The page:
To Luke, these are the most important details to remember – the descent of the Holy Spirit upon Jesus, and John’s prophetic speech. For, in these things we find the themes of anointment and designation for ministry. In them, we find the Christ. In them we find the unexpected grace of God and through them we see the working of God in our lives.
In Jesus, the Old Testament washing for repentance is transformed into a gift of God. It becomes a means by which we are anointed with Holy Spirit and sent into the world for ministry. This means that ministry, my friends, is not just my job, my vocation – it is yours too. It is something we share as members of God’s family, washed in the same waters of baptism.
Because of what Jesus did for us in the River Jordan, we no longer need to focus on what we should not do. Instead, we focus on what we can do and what we are as children of God. Together, sharing the gifts which God has given us through the Holy Spirit, we form a powerful image of God’s presence in the world. Our only limitation on how we can serve others in Christ’s name is our collective imagination.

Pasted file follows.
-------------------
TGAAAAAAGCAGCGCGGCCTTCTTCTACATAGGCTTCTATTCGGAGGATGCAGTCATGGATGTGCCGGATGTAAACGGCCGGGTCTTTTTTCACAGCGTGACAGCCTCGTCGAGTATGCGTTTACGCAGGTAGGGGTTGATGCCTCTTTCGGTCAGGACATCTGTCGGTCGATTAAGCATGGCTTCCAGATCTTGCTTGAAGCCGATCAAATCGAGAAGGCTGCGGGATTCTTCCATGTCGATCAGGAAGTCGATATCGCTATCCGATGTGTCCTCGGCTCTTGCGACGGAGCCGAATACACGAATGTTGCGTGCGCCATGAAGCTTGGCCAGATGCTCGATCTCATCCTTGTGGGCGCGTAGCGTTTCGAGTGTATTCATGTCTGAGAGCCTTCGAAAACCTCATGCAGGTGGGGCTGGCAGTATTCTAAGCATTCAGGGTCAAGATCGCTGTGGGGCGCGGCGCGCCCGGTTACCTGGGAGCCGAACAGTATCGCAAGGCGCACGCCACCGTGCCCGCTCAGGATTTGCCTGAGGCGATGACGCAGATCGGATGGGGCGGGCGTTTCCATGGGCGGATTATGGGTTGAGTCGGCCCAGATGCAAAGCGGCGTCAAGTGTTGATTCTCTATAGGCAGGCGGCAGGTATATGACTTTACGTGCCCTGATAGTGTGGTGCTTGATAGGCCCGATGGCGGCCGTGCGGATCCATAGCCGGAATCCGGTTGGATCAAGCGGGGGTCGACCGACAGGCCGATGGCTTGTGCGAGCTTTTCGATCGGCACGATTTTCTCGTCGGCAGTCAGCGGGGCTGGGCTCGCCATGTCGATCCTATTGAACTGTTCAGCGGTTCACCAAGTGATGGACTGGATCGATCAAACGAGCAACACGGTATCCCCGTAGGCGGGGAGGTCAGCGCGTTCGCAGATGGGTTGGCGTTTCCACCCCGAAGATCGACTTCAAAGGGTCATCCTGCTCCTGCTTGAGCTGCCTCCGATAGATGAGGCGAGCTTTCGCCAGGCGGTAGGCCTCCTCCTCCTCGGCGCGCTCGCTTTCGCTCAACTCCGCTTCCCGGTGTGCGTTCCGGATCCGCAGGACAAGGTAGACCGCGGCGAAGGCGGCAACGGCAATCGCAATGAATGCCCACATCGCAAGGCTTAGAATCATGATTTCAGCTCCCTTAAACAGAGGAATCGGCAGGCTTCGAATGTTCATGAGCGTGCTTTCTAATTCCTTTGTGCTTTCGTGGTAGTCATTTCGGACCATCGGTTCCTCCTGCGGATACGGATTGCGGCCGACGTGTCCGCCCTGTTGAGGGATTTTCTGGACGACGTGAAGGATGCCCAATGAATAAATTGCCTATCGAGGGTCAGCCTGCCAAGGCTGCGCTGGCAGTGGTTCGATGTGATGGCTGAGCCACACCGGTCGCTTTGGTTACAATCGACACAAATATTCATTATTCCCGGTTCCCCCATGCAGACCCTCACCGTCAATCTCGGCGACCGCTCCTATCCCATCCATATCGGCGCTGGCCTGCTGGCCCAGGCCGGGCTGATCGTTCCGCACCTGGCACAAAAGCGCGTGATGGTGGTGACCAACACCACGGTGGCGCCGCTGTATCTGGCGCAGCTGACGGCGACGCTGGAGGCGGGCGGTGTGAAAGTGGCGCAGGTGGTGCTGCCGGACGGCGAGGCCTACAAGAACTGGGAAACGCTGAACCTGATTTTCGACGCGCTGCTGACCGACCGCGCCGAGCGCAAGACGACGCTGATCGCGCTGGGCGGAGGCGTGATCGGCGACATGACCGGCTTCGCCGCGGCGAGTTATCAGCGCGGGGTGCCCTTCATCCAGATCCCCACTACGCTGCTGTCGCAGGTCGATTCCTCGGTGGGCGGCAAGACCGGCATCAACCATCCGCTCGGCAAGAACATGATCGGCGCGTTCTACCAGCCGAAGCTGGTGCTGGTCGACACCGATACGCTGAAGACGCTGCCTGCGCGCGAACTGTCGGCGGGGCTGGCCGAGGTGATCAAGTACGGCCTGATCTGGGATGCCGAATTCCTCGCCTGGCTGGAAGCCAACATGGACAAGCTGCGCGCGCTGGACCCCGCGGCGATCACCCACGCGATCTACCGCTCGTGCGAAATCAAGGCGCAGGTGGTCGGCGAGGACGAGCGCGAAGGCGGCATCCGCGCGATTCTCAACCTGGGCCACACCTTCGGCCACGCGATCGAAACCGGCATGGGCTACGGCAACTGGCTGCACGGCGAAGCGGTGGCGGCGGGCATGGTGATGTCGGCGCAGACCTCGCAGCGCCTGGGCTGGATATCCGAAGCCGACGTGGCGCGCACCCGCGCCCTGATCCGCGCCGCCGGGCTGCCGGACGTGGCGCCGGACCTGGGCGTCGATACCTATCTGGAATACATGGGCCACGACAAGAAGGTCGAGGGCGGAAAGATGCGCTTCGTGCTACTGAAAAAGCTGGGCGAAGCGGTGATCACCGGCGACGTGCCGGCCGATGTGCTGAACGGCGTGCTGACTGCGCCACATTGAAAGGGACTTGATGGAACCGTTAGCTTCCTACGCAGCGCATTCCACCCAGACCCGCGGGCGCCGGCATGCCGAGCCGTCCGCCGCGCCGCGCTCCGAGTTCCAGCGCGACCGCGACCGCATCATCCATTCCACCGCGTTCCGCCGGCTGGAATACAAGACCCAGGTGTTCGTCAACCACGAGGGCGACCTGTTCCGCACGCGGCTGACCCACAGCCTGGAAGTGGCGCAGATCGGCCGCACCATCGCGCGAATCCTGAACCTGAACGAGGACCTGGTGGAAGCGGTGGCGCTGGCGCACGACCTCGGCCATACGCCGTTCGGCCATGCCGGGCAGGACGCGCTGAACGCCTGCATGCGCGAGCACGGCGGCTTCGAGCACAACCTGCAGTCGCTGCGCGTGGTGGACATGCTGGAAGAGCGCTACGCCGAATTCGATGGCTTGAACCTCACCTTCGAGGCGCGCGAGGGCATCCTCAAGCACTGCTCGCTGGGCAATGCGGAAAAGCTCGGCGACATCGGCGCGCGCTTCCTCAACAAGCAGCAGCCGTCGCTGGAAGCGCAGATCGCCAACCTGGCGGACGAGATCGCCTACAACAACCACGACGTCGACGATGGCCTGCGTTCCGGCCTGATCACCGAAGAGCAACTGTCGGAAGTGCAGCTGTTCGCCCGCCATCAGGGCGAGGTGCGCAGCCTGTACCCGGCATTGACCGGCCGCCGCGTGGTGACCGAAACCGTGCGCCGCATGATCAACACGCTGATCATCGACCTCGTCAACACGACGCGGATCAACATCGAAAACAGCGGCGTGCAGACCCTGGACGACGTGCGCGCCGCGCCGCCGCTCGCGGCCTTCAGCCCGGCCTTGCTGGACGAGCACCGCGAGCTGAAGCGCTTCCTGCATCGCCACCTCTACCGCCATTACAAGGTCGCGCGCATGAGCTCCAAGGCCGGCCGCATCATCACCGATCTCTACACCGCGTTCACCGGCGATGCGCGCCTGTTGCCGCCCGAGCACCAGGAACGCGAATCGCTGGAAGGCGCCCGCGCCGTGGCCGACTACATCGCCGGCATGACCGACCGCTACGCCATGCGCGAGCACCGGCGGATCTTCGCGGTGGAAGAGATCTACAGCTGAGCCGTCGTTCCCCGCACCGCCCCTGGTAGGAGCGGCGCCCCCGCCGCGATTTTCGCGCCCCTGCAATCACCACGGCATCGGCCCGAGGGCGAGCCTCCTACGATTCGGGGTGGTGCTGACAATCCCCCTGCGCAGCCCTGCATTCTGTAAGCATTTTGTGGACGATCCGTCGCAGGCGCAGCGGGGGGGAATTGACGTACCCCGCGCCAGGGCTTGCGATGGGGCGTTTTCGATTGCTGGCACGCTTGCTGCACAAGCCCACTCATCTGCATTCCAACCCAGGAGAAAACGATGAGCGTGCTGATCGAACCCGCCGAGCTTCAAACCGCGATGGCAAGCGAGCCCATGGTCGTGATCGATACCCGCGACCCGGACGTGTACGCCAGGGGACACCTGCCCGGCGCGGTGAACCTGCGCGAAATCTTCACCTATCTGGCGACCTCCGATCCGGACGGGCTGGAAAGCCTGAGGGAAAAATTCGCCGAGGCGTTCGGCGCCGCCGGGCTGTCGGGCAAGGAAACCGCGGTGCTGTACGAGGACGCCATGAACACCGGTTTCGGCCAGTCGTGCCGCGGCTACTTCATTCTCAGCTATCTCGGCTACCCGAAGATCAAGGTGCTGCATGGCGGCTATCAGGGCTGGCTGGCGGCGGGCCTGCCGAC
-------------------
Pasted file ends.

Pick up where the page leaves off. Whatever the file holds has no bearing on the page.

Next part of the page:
Yes, it’s hard work to break out of the mold of the past – to embrace a new relationship, a new beginning, a fresh start. But in Jesus, God chose to usher in a new era and a new day for us who need his grace. God chose to transform our lives with water and with spirit and fire.
Anointed with water and molded by the Holy Spirit, may God expand our imagination as he works us into his image of faith-filled people, empowered for ministry. And may the peace of God, which surpasses all human understanding, keep your hearts and your minds in Christ Jesus. Amen.